Full suit worn by Lin-Manuel Miranda as Alexander Hamilton in Hamiton: An American Musical, designed by Paul Tazewell. Suit consists of breeches, waistcoat, coat, white shirt with ruffled collar and sleeve cuffs, white stockings and black leather shoes.
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The Smithsonian’s National Museum of American History will add a mid-19th-century oil painting of Mrs. Alexander Hamilton (Elizabeth or Eliza) by Daniel P. Huntington from Graham Windham and an 18th-century style green silk suit worn by Lin-Manuel Miranda in Hamilton: An American Musical to the national collections during a special ceremony. These objects are being collected under the umbrella of the museum’s Philanthropy Initiative, which began in 2015 to document the collaborative power of philanthropy and the giving of time, talent and resources.
More than 200 years after Eliza Hamilton and other women established the Orphan Asylum Society of the City of New York, Miranda and actors from the original Broadway cast of Hamilton discovered that the charity was still in existence, serving as a family- and youth-development organization. Actresses Philippa Soo and Morgan Marcell established #TheElizaProject to bring the arts to the Graham Windham children, and the cast and crew also have raised funds. Marcell will debut her short documentary, Sharing Our Stories: The Eliza Project featuring members of the original Broadway cast of Hamilton during the event.
Additional materials such as photographs and pamphlets related to life at Graham Windham between the 1910s and mid 1960s are being donated by Margery Clark, the daughter and granddaughter of two Graham School directors.
“The connection between Eliza Hamilton and the musical Hamilton shows philanthropy’s collaborative power and the American ideals of participation, resourcefulness and shared responsibility that continue to shape a distinctive form of giving in our nation,” said John Gray, the Elizabeth MacMillan Director of the National Museum of American History.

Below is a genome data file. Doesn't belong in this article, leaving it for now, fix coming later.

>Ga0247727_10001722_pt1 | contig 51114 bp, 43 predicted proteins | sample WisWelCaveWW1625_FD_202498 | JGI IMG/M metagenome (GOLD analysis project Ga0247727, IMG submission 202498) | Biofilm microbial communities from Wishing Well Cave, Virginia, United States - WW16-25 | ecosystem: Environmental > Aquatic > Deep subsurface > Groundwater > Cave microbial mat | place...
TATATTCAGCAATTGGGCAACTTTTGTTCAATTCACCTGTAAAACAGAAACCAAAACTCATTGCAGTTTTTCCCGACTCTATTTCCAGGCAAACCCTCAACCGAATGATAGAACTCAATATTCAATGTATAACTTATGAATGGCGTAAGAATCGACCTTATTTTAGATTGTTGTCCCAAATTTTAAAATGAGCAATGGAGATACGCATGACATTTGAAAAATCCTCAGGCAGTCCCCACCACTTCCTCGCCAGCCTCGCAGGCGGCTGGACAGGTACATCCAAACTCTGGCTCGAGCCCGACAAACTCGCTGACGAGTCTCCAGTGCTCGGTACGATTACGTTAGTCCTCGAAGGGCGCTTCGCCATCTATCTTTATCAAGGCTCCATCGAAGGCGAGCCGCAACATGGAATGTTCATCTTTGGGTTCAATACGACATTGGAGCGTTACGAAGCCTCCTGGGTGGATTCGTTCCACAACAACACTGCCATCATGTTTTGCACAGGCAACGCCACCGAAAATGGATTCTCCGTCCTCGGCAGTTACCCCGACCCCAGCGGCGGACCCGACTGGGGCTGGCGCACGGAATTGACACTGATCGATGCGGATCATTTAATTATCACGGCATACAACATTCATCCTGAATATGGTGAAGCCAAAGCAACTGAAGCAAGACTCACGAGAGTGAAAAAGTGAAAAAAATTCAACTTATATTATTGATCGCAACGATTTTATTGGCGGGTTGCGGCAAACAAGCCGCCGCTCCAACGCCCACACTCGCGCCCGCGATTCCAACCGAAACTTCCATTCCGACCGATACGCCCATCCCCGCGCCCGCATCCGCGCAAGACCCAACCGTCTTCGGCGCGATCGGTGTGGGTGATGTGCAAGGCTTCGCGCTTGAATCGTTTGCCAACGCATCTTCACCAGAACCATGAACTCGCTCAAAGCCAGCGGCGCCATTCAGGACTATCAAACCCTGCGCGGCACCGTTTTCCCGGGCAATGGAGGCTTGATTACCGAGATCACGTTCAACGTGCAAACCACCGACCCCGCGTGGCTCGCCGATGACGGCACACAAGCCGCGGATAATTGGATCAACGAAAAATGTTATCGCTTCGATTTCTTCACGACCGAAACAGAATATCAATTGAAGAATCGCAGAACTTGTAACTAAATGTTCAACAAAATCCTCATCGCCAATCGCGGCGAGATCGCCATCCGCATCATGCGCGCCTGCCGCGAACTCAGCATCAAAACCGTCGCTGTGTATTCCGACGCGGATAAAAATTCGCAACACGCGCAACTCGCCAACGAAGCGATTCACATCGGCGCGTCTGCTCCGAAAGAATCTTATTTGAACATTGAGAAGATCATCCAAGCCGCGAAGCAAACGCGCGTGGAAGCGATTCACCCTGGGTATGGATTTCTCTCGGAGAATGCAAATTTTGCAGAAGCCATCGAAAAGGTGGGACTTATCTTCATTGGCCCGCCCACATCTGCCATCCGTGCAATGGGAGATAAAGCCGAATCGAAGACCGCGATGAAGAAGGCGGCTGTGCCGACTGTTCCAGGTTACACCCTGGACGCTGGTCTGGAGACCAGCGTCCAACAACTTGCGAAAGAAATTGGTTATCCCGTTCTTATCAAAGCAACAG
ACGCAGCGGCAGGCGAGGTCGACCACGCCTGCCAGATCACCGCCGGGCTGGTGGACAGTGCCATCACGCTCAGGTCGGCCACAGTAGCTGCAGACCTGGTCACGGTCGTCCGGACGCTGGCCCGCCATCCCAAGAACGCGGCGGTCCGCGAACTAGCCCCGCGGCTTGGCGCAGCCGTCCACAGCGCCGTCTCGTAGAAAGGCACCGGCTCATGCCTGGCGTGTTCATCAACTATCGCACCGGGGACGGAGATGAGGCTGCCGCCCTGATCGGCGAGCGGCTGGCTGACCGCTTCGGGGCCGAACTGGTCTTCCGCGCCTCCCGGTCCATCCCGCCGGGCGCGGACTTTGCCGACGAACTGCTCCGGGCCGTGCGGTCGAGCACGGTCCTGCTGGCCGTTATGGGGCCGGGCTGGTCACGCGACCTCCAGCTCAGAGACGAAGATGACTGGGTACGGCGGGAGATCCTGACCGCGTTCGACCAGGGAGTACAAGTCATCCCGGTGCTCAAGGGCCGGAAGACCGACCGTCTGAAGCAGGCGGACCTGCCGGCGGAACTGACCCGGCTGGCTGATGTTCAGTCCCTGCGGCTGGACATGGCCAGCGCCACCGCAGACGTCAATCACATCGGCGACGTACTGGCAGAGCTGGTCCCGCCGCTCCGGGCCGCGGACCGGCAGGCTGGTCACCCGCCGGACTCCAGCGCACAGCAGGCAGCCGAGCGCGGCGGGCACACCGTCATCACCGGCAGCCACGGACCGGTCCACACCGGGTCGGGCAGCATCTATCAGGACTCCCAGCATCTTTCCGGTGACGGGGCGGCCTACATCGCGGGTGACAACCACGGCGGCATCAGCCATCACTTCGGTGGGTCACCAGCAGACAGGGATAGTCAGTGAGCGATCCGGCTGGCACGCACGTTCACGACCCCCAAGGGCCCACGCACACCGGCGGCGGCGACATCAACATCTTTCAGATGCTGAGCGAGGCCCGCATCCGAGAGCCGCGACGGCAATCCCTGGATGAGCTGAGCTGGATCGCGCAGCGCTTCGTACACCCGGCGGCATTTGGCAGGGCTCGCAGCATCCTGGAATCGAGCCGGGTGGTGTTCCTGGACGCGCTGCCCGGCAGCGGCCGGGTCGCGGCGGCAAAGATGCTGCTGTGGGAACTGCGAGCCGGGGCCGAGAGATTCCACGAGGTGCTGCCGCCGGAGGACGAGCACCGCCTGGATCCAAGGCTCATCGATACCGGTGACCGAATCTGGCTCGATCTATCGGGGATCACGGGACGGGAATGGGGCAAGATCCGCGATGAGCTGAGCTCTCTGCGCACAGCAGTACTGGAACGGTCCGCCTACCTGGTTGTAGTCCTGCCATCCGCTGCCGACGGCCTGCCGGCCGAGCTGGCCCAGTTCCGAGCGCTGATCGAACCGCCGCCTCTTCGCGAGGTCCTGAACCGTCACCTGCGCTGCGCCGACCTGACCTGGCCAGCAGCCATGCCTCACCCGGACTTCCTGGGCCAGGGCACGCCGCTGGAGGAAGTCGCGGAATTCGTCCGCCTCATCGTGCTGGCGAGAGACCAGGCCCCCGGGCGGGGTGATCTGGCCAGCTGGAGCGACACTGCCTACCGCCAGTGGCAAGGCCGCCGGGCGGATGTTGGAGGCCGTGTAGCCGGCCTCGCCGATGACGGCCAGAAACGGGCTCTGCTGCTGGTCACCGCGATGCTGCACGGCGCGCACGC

Huntington’s portrait of Hamilton (1757–1854) depicts her as an older woman, one whom 19th-century New Yorkers would have recognized for her role in leading the Orphan Asylum Society, which was founded in 1806. The portrait, 36¼ by 29¾ inches, has hung at the Graham School in Hastings-on-Hudson, N.Y., since the early 1900s. A noted portrait artist, Huntington was a student of Samuel F.B. Morse who invented the telegraph. It is the first artifact related to Eliza Hamilton in the museum’s collection and will allow curators to explore the visual culture of humanitarianism and how charities use art to raise awareness, solicit funds and to communicate values and identity.
Alexander Hamilton is represented in the museum through his portable writing desk among other objects, including a marble bust. The addition of the costume from the musical provides curators with an opportunity to examine the enduring importance of Hamilton in American history. Costume designer Paul Tazewell designed the Hamilton suit, which consists of breeches, a waistcoat and coat as well as a white shirt with ruffled collar and sleeve cuffs, white stockings and black leather shoes. Miranda wore it in performances from 2015 to 2016.
The suit will go on view March 22 in the museum’s “Giving in America” exhibition, which will be updated to tell the story of philanthropy and the arts, and it will become a part of the museum’s entertainment holdings in the division of Culture and the Arts.
“Artists have used their name and their talents to inspire people to give time or money by nurturing their imaginative engagement with charitable role models,” said Amanda B. Moniz, the museum’s David M. Rubenstein Curator of Philanthropy. “I am thrilled we are acquiring artifacts that allow audiences to consider the enduring impact of founding philanthropists and the directions forged by today’s donors.”
Moniz is currently working on a biography of Isabella Graham, a devout immigrant widow and one of the women who co-founded the Orphan Asylum now Graham Windham with Eliza Hamilton, whose work transformed New York City’s charitable institutions in the early 1800s.
The Smithsonian Philanthropy Initiative is made possible through a grant from the Bill and Melinda Gates Foundation and a gift from David M. Rubenstein, co-founder and co-CEO of The Carlyle Group and a member of the Smithsonian Board of Regents. The funding makes possible the long-term exhibition, oral histories, collecting and display of artifacts related to the history of philanthropy and the endowed curatorial position. It also supports programming, including the third annual “The Power of Giving: Philanthropy’s Impact on American Life” symposium set for March 22.
Through incomparable collections, rigorous research and dynamic public outreach, the National Museum of American History explores the infinite richness and complexity of American history. It helps people understand the past in order to make sense of the present and shape a more humane future. For more information, visit http://americanhistory.si.edu. The museum is located on Constitution Avenue, between 12th and 14th streets N.W., and is open daily from 10 a.m. to 5:30 p.m. (closed Dec. 25). Admission is free. For Smithsonian information, the public may call (202) 633-1000.
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